Pseudobulbar affect

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Pseudobulbar affect (PBA) is a form of emotional liability that causes sudden, inappropriate, uncontrollable laughing or crying which does not usually reflect the person's mood.[1] It is sometimes referred to as involuntary emotional expression, emotional incontinence, or uncontrollable laughing and crying.[2] PBA is a neurological disorder that is often mistaken for depression.[1]

Causes[edit | edit source]

Pseudobulbar affect is typically caused by neurological diseases or injuries including multiple sclerosis, stroke, amyotrophic lateral sclerosis (ALS), traumatic brain injury (a head injury causing loss of consciousness), or Parkinson's disease.[1][3] The emotional outbursts caused by PBA may last up to several minutes, and are different from how the person would normally have responded, and may occur in response to even mild or neutral stimuli.[1] Crying is more common than laughing, and laughing may turn into crying.[4]

Depression[edit | edit source]

Pseudobulbar affect is often mistaken for depression, but in-between emotional outbrusts the person's mood is normal.[4]

Treatment[edit | edit source]

Nuedexta was approved by the FDA in 2010, and certain antidepressants may also be helpful, for example SSRIs and TCAs.[1][4] Combined dextromethorphan and quinidine may also be used.[5]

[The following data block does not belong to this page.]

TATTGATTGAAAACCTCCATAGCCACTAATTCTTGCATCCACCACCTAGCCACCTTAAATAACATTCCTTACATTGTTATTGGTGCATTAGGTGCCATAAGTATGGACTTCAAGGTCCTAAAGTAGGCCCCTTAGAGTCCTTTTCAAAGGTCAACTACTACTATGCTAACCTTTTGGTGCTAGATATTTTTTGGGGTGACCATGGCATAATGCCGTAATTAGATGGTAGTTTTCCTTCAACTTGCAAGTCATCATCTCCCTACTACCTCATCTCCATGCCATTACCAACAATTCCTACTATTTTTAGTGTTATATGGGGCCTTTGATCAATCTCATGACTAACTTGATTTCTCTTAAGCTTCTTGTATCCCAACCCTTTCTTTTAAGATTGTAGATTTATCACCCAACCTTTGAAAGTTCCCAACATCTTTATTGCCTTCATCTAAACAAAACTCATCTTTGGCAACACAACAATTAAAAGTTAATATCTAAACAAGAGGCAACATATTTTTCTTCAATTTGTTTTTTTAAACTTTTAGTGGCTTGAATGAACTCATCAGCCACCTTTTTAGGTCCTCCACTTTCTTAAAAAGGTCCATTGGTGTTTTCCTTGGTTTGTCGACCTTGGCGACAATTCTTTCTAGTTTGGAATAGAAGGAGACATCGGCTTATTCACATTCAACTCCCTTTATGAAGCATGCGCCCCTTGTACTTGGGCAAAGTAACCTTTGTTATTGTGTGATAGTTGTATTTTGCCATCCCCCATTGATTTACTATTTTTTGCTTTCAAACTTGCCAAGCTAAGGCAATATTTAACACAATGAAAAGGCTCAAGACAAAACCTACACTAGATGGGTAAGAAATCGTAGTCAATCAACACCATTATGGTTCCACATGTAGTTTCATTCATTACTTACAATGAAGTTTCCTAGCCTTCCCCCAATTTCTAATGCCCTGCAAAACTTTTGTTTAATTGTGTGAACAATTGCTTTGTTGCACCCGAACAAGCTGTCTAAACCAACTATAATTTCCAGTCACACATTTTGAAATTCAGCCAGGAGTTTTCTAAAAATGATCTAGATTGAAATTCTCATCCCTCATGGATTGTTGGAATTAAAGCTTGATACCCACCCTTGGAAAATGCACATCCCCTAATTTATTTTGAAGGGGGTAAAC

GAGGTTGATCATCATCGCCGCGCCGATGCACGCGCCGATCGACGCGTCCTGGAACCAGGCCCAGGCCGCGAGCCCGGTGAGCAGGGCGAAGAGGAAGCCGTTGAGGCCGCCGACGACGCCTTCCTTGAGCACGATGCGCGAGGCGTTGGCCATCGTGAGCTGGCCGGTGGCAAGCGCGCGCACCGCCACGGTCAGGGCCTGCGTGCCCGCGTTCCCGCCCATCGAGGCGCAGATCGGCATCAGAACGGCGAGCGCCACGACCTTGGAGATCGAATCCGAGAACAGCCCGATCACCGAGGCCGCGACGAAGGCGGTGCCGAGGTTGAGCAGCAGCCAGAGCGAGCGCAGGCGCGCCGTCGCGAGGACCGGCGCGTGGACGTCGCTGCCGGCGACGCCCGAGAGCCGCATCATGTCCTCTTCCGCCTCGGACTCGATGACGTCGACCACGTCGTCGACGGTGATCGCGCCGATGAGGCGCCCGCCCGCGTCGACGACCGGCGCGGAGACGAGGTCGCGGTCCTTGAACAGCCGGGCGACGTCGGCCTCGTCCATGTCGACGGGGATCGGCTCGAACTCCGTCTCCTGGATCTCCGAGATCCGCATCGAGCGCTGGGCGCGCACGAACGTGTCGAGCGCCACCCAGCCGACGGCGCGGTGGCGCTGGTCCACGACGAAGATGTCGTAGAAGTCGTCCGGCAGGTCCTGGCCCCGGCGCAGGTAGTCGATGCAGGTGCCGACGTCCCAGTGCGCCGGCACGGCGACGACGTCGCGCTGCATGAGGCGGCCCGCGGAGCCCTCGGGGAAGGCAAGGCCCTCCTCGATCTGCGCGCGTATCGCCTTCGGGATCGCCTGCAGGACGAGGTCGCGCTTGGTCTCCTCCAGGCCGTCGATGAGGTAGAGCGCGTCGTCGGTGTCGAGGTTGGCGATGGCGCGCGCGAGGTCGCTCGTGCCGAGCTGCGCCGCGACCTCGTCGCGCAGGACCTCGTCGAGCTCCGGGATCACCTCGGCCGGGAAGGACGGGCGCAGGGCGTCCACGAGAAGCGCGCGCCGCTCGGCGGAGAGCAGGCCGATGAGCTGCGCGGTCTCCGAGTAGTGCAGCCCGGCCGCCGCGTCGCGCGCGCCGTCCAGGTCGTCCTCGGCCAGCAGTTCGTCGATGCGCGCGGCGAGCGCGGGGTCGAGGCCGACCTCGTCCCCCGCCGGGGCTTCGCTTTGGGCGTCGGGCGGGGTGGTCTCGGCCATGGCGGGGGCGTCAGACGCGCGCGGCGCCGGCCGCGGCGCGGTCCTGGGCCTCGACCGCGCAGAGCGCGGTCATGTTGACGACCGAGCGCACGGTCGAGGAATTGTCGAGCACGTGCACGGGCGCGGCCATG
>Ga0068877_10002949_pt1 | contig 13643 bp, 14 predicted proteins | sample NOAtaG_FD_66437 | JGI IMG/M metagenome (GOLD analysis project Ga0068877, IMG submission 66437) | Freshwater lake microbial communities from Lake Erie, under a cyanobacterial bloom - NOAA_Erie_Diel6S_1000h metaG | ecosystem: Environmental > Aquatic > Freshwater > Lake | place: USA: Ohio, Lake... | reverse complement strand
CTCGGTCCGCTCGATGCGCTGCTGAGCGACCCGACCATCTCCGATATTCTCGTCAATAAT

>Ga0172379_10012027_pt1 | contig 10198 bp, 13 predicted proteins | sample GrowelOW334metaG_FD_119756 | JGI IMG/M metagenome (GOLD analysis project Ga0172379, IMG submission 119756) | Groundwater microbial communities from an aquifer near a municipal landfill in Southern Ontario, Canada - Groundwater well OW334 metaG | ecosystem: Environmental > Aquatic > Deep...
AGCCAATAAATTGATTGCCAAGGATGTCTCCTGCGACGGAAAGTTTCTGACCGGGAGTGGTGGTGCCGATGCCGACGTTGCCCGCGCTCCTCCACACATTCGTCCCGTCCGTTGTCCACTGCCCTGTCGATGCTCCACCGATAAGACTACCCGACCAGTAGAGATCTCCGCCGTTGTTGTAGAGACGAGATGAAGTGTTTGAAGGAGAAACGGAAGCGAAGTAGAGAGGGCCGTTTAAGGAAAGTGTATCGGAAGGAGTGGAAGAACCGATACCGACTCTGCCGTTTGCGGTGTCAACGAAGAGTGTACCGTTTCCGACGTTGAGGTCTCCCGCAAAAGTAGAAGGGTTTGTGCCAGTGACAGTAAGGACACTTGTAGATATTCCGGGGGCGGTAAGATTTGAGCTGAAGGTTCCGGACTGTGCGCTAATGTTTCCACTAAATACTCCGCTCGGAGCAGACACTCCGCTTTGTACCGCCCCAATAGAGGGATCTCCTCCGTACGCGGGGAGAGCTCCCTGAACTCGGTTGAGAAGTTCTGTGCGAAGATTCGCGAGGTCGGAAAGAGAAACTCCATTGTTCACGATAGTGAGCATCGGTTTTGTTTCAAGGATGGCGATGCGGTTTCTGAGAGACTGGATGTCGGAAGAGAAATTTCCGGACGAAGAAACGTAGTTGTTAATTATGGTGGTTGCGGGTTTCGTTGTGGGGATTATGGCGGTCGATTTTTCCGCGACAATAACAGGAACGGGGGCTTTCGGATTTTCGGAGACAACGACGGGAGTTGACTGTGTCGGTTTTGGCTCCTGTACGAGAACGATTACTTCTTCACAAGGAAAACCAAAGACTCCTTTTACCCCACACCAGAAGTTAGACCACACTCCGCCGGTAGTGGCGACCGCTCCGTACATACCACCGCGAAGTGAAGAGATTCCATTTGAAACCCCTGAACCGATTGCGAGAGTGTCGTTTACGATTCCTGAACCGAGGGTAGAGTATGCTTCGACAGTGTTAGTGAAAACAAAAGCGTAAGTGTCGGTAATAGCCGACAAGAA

Learn more[edit | edit source]

See also[edit | edit source]

References[edit | edit source]

  1. 1.0 1.1 1.2 1.3 1.4 Lochhead, Jeannie D.; Maguire, Gerald A.; Nelson, Michele A. (July 31, 2018). "Pseudobulbar Affect Versus Depression: Issues in Diagnosis and Treatment". Psychiatric Times. Retrieved December 4, 2019.
  2. Ripley, David L.; Driver, Sangeeta; Stork, Ryan; Maneyapanda, Mithra (January 1, 2019). Eapen, Blessen C.; Cifu, David X. (eds.). Chapter 11 - Pharmacologic Management of the Patient With Traumatic Brain Injury. Elsevier. pp. 133–163. ISBN 978-0-323-54456-6.
  3. Savitz, Sean I.; Ronthal, Michael (November 1, 2008). Neurology Review for Psychiatrists. Lippincott Williams & Wilkins. p. 70. ISBN 978-0-7817-6666-1.
  4. 4.0 4.1 4.2 "Pseudobulbar affect Disease Reference Guide". Retrieved August 28, 2020.
  5. "Dextromethorphan and quinidine Uses, Side Effects & Warnings". Retrieved March 9, 2021.